Earnings per ShareAnalyzing Firms
“Earnings per Share” is a measure of the profitability of a firm or company. EPS is simply net income divided by the amount of common shares outstanding, released, or issued. Since it’s divided by the amount of shares issued, it is easily changed and usually is not constant year over year. It’s also meaningless without looking at several other factors in the stock, including cash flow.
Earnings per share is usually found in reports issued by firms themselves, usually within a note by share movements. These can be misleading depending on how the firm calculated its EPS. You should take the time to determine how exactly it was calculated or derived. This given number also prevents firm to firm comparisons, as differing firms may have calculated their earnings per share in differing ways. Net income may be affected by any number of decisions within the income statement which modifies earnings per share. It’s best for you to find your own earnings per share values when comparing between firms.
Earnings per share has many conceptual problems which can misdirect you when comparing separate firms. These include share distortion, one time gains or losses, capital structure, and potential dilution of EPS.
Share distortion is a problem with earnings per share that changes EPS year over year. Since net income is divided by the amount of shares issued, any increase in shares will decrease earnings per share, and any decrease in shares will increase earnings per share. If firms simply buy back shares on the market their EPS will increase. If options are exercised or sold to the marketplace from treasury shares, both of which allow additional shares onto the market, earnings per share will decrease. Options also play heavily into this issue. Options which have yet to be converted (but could be) can increase shares and decrease earnings per share. This is normally represented in a version of the earnings per share called “diluted EPS”. Diluted earnings per share assumes that all options have been exercised, but may include only those options within a price range. The options not included may be extremely diluting, even though they are not shown. Because of these factors, earnings per share is inconsistent year over year unless the firm has the same number of shares on the market, you should be sure to check the shares outstanding when judging EPS.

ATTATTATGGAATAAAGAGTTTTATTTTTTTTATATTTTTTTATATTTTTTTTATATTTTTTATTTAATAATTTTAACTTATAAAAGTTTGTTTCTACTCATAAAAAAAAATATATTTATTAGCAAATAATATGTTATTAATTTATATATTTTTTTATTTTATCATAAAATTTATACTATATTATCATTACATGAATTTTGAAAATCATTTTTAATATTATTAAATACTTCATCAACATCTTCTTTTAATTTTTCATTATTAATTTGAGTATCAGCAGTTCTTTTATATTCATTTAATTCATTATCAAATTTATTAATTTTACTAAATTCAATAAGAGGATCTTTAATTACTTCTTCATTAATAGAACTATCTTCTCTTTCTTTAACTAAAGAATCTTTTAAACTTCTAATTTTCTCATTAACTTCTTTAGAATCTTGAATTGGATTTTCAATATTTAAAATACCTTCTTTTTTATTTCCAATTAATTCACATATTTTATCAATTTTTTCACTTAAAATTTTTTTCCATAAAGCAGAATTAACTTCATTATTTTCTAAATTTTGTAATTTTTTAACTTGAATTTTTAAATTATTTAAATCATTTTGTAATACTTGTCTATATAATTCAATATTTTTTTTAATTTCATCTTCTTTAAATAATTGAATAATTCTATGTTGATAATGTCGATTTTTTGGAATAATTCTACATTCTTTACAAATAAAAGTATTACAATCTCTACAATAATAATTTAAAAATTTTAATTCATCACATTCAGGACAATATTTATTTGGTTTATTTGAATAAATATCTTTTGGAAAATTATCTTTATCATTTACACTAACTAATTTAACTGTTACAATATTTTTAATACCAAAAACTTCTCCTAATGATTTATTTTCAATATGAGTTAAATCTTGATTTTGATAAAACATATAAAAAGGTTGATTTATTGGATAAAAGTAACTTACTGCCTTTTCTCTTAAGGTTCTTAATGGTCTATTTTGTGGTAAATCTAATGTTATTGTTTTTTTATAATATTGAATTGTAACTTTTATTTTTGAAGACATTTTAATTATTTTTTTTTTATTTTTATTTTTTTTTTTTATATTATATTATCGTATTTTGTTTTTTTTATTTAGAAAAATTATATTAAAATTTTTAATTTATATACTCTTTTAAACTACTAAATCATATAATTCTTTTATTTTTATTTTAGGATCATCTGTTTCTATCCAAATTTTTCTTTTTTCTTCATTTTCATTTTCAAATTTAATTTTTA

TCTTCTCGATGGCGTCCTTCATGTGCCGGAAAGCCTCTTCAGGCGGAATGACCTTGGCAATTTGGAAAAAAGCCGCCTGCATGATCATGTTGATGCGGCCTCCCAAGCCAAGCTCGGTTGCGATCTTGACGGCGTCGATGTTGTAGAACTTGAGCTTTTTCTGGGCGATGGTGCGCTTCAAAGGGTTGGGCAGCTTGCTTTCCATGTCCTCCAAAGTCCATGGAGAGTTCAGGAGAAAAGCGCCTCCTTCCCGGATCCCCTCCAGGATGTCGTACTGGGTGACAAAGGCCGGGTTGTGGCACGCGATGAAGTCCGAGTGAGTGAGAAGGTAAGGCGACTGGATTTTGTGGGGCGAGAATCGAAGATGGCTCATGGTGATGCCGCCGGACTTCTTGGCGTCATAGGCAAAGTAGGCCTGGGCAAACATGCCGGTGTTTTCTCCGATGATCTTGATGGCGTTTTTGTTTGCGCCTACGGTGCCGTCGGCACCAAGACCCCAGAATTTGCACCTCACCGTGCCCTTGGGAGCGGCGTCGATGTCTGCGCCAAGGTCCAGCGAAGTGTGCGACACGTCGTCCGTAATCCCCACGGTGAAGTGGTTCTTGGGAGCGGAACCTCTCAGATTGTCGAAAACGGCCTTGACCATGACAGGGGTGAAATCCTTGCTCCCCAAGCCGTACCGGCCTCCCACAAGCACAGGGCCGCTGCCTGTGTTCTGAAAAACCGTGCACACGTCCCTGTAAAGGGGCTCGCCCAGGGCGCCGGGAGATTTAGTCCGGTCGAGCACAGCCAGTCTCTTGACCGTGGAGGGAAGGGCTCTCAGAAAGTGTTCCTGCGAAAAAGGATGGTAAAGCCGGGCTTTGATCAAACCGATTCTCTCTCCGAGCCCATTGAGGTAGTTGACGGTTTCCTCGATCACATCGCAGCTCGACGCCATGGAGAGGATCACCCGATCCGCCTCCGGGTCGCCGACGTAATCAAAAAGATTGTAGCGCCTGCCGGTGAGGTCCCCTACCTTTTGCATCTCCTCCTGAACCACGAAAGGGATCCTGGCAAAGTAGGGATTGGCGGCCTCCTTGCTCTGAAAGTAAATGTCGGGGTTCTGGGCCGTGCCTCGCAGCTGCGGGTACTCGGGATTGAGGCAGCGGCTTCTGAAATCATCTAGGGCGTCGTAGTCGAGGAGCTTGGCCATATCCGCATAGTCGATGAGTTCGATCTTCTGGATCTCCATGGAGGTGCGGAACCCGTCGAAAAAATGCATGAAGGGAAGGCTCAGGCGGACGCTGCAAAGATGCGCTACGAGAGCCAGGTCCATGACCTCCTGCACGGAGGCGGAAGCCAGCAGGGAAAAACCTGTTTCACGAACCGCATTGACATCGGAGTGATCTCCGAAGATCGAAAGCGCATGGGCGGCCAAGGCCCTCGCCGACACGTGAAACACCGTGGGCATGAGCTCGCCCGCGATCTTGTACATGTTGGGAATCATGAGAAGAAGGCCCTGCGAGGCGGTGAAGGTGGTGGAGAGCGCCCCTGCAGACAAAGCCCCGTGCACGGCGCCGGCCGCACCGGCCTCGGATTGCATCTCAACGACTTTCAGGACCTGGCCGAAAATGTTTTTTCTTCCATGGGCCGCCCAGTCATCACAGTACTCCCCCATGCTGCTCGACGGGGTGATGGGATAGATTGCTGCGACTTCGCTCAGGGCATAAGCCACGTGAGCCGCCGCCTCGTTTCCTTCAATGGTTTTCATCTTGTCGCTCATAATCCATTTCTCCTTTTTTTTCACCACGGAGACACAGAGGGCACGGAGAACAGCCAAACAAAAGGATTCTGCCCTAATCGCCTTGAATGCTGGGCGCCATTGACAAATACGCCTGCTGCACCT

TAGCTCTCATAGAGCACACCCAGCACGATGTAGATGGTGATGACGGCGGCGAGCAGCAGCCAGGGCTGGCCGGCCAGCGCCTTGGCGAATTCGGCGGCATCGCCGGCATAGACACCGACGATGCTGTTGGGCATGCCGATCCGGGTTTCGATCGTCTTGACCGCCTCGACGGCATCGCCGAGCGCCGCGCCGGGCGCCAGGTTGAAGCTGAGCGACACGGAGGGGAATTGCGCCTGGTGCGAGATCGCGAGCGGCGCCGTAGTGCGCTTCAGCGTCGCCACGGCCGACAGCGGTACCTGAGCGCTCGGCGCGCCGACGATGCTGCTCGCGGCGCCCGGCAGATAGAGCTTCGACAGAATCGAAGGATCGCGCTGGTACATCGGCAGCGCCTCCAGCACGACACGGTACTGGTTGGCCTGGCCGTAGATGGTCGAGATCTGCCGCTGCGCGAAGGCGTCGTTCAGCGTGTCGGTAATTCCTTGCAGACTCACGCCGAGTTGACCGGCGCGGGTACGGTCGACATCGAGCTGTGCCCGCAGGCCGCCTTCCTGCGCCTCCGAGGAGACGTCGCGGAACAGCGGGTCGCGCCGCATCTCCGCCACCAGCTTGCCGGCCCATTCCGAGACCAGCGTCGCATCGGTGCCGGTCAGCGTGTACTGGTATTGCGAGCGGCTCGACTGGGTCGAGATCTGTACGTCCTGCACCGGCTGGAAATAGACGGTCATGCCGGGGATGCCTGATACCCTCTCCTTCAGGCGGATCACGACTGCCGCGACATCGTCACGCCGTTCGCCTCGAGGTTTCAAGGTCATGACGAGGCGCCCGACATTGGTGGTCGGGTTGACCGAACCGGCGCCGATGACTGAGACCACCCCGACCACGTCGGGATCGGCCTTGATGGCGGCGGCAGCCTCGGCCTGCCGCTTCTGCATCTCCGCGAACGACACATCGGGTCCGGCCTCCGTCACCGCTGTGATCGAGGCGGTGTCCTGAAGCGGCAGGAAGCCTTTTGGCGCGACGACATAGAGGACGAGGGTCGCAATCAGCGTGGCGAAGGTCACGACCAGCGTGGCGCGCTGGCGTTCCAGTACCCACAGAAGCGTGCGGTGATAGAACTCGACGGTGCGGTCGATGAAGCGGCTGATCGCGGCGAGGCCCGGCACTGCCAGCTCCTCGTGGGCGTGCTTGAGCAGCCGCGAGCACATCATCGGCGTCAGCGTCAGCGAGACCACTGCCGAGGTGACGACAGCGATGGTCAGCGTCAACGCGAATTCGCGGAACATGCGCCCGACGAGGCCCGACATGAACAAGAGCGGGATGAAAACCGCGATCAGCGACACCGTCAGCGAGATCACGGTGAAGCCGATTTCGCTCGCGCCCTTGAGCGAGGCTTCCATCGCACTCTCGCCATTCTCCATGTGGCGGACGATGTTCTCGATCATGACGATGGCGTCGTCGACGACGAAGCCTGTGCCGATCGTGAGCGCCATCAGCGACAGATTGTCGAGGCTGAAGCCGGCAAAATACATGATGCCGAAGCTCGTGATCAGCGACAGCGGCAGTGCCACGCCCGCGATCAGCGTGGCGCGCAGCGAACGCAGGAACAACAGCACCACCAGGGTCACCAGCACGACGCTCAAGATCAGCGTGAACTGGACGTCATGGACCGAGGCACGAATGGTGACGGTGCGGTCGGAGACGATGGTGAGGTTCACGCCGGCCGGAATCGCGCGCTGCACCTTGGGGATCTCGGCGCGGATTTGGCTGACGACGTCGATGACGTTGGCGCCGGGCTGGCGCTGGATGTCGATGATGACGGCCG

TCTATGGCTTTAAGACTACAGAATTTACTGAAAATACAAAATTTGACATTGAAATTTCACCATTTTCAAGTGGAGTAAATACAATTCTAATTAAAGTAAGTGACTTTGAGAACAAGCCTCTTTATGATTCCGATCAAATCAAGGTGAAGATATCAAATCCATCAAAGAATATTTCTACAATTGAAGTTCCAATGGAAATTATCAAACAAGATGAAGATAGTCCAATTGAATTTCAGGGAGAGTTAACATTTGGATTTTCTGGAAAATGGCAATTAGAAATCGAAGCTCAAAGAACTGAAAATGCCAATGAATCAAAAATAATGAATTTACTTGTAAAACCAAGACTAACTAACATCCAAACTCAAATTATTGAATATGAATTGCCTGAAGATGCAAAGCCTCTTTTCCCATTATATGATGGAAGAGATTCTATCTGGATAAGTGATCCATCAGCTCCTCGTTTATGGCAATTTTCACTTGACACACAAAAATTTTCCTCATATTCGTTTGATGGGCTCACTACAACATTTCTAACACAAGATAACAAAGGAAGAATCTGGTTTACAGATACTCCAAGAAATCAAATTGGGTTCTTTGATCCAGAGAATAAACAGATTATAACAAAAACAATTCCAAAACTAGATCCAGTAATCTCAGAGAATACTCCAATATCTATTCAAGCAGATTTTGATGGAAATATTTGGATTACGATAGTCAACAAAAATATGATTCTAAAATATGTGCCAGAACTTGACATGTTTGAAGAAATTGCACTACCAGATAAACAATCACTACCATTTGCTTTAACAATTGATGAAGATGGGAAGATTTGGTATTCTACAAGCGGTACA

One Time Effects and Earnings Per Share
Firms are not distorted only by issued shares increasing or decreasing. They are also distorted by changes in the actual earnings, regardless if these changes are genuine increases or 1-time after-effects. Earnings per share can be dramatically altered based on asset sales from selling off a division or subsidiary or writing down an asset which turned out to be a loss. Any 1-time change, positive or negative, can skew EPS. It’s sometimes better to calculate what earnings per share would or could be if they were canceled out so EPS is from actual operations.
Comparing Earnings Per Share
When comparing multiple firms, you need to be aware that any capital differences between firms will result in EPS being incomparable. Two firms with precisely the same net earnings can have drastically different earnings per share due to different shares outstanding. A firm with 500 shares outstanding will have higher earnings per share than a firm with 20,000 shares outstanding even if they have the same net income. In this case, it is only helpful to compare the percentage growth of earnings per share .
Beware of Leverage Driven Differences
The last potential problem with earnings per share is that it does not properly represent a firm’s debt levels. Even if one-time gains, dilutions, and share distortions were equal the earnings created by the firm may have been heavily leveraged. Two firms with the same earnings per share may be drastically different in risk since one is highly leveraged for achieving the result and the other has little to no debt. For this reason, earnings per share should be an indicator of potentially powerful firms, but only after substantial investigation of a firm’s leverage.
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